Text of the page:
The site enjoys wonderful views over the Wimbledon Park Golf Course and beyond towards central London.

The initial concept sought to exploit the nine metre slope across the site by introducing a series of landscaped terraces, from east to west, defined by a series of stone walls. Within these terraces each of the three pavilions are located, orientated so that all houses enjoy westerly views and south facing courtyard gardens. This strategy minimises the impact of the buildings on the surrounding residential area and preserves, as far as possible, all existing vegetation and planting.

Each house has been conceived as a series of heavy ground bearing walls, very much part of the site, which each provide accommodation for four bedrooms. All bedrooms enjoy direct links to the courtyard gardens which are separated from leisure facilities by a double height circulation space.

The lightweight steel box of the upper level sits on the ground bearing walls. This lightweight element contains the main living accommodation, kitchen, study and master bedroom. Clear articulation of structure allows an understanding of the braced steel frame that forms this element.

The main pedestrian access to each house is also at the upper level. Upon entering, one arrives in a double-height circulation space with westerly views across the roof-scape of the adjacent house. This space contains lightweight stairs providing access to the bedrooms and leisure facilities below, as well as to the garden.

Retractable external fabric blinds activated by light sensors shade the south and west facades. They significantly reduce solar gain and therefore reduce the need for mechanical cooling within the house.

The landscaping design for the site can be broken down into distinct areas of character and form such as courtyard gardens and meadow setting. The courtyard gardens relate directly to the bedrooms at the lower level and provide open space and short views. The meadow setting for the northern part of the site establishes soft landscape edges which dialogue with the informal nature of the adjacent parkland.

The practice was commissioned to design three 500m² houses for three siblings on the site of their original family home near Wimbledon Village in a mature neighbourhood with an abundance of well established vegetation and landscaping.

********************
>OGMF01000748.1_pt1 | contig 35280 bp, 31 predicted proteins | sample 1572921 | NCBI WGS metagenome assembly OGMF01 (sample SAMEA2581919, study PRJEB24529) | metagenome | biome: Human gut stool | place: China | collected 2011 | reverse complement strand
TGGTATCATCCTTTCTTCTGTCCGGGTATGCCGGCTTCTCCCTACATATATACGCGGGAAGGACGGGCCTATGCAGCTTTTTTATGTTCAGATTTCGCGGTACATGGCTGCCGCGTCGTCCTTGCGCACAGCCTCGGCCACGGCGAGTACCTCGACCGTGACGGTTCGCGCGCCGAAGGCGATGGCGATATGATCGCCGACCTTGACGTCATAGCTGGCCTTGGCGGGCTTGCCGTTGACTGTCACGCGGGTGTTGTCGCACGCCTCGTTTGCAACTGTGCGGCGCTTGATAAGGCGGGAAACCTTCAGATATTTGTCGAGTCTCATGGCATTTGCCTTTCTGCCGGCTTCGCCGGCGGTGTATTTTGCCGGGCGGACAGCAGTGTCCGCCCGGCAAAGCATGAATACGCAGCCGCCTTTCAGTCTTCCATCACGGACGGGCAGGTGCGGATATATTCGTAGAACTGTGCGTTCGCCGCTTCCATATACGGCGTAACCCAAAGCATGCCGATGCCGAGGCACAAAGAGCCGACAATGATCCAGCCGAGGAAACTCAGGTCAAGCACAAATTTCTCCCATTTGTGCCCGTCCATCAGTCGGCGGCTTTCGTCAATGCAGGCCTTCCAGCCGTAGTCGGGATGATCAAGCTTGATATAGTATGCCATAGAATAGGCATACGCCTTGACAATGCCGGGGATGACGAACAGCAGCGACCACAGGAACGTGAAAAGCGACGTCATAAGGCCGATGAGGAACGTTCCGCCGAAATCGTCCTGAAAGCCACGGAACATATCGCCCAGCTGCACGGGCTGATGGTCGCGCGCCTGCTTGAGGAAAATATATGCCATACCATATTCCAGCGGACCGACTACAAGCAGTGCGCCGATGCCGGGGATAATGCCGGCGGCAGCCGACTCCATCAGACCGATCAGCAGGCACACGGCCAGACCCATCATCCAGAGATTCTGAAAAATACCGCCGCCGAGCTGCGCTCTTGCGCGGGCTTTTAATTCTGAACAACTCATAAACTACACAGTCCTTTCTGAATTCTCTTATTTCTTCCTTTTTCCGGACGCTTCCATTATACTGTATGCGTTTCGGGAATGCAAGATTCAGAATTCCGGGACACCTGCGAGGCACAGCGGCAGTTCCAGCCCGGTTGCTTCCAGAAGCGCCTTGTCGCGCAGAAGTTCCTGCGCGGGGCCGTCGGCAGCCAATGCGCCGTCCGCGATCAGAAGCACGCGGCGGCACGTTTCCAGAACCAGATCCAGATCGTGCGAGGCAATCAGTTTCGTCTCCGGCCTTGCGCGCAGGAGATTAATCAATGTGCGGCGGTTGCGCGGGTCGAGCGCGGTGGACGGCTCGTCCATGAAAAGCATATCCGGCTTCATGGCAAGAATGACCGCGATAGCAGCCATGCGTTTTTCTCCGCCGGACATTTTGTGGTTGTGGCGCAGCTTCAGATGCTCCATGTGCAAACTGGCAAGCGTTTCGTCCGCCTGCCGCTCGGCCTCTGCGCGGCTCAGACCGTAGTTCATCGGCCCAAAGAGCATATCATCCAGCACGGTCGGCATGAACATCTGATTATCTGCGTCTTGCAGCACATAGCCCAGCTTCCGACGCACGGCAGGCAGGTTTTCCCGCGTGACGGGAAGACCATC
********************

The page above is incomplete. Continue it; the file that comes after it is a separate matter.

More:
The site enjoys wonderful views over the Wimbledon Park Golf Course and beyond towards central London.

The initial concept sought to exploit the nine metre slope across the site by introducing a series of landscaped terraces, from east to west, defined by a series of stone walls. Within these terraces each of the three pavilions are located, orientated so that all houses enjoy westerly views and south facing courtyard gardens. This strategy minimises the impact of the buildings on the surrounding residential area and preserves, as far as possible, all existing vegetation and planting.

Each house has been conceived as a series of heavy ground bearing walls, very much part of the site, which each provide accommodation for four bedrooms. All bedrooms enjoy direct links to the courtyard gardens which are separated from leisure facilities by a double height circulation space.

The lightweight steel box of the upper level sits on the ground bearing walls. This lightweight element contains the main living accommodation, kitchen, study and master bedroom. Clear articulation of structure allows an understanding of the braced steel frame that forms this element.

The main pedestrian access to each house is also at the upper level. Upon entering, one arrives in a double-height circulation space with westerly views across the roof-scape of the adjacent house. This space contains lightweight stairs providing access to the bedrooms and leisure facilities below, as well as to the garden.

Retractable external fabric blinds activated by light sensors shade the south and west facades. They significantly reduce solar gain and therefore reduce the need for mechanical cooling within the house.

The landscaping design for the site can be broken down into distinct areas of character and form such as courtyard gardens and meadow setting. The courtyard gardens relate directly to the bedrooms at the lower level and provide open space and short views. The meadow setting for the northern part of the site establishes soft landscape edges which dialogue with the informal nature of the adjacent parkland.

Key Facts

Show Team

Team

Dirk Krolikowski
John McElgunn

Nicolas Mitchell
Andrew Morris

Graham Stirk
Angela Tobin

Hide Team

Date
2005-2005

Client
Private client

Location
London, United Kingdom

Total Area
3,300m²

Structural Engineer
Whitby Bird & Partners

Services Engineer
Whitby Bird & Partners

Quantity Surveyor
Savant Construction Consultants

Project Manager
Savant Construction Consultants

Landscape Architect
Gillespies

Planning Consultant
The London Planning Practice